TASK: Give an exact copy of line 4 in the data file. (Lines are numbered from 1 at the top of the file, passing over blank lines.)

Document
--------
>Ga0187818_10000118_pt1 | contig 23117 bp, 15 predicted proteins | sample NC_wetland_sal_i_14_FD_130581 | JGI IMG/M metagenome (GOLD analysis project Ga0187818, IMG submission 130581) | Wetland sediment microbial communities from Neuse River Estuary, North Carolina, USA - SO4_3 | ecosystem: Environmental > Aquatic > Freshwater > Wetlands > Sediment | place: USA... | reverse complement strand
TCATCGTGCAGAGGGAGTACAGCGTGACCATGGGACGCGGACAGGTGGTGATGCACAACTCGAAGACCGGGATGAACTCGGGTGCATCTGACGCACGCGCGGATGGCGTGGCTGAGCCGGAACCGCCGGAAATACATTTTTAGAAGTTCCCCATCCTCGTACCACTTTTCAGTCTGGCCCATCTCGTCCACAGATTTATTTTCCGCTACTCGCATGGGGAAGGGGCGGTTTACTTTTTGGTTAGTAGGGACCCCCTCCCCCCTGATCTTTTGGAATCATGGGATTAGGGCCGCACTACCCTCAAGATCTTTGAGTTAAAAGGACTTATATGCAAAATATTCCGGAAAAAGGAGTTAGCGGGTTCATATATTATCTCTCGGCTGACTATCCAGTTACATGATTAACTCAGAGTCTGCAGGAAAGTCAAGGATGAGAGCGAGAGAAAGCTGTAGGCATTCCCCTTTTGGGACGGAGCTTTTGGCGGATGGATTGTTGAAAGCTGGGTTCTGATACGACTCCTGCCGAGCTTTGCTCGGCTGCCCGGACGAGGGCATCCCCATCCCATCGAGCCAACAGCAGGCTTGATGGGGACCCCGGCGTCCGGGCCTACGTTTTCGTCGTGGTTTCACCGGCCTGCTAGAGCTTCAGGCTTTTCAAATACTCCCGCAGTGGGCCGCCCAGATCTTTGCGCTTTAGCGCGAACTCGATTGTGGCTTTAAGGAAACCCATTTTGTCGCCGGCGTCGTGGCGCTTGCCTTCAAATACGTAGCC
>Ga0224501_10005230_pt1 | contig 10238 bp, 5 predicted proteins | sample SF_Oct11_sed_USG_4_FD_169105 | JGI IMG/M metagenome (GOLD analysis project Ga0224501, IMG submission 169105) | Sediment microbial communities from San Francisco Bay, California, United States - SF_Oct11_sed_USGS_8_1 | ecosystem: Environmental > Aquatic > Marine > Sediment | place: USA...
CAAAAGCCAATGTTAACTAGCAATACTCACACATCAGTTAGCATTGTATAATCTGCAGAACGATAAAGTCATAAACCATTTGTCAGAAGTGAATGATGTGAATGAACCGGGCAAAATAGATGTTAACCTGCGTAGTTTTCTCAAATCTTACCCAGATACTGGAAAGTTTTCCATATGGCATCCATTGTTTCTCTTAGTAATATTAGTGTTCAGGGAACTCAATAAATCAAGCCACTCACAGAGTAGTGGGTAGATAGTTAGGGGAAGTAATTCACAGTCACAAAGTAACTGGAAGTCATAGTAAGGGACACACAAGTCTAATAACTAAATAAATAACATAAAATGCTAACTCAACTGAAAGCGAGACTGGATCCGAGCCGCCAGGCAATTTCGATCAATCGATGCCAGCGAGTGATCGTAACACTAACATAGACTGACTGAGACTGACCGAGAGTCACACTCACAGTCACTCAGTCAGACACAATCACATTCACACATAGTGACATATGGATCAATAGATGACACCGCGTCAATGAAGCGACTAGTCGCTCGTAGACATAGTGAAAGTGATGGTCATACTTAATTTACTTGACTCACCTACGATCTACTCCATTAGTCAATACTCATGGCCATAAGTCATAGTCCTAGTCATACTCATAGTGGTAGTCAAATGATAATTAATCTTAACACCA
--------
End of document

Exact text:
CAAAAGCCAATGTTAACTAGCAATACTCACACATCAGTTAGCATTGTATAATCTGCAGAACGATAAAGTCATAAACCATTTGTCAGAAGTGAATGATGTGAATGAACCGGGCAAAATAGATGTTAACCTGCGTAGTTTTCTCAAATCTTACCCAGATACTGGAAAGTTTTCCATATGGCATCCATTGTTTCTCTTAGTAATATTAGTGTTCAGGGAACTCAATAAATCAAGCCACTCACAGAGTAGTGGGTAGATAGTTAGGGGAAGTAATTCACAGTCACAAAGTAACTGGAAGTCATAGTAAGGGACACACAAGTCTAATAACTAAATAAATAACATAAAATGCTAACTCAACTGAAAGCGAGACTGGATCCGAGCCGCCAGGCAATTTCGATCAATCGATGCCAGCGAGTGATCGTAACACTAACATAGACTGACTGAGACTGACCGAGAGTCACACTCACAGTCACTCAGTCAGACACAATCACATTCACACATAGTGACATATGGATCAATAGATGACACCGCGTCAATGAAGCGACTAGTCGCTCGTAGACATAGTGAAAGTGATGGTCATACTTAATTTACTTGACTCACCTACGATCTACTCCATTAGTCAATACTCATGGCCATAAGTCATAGTCCTAGTCATACTCATAGTGGTAGTCAAATGATAATTAATCTTAACACCA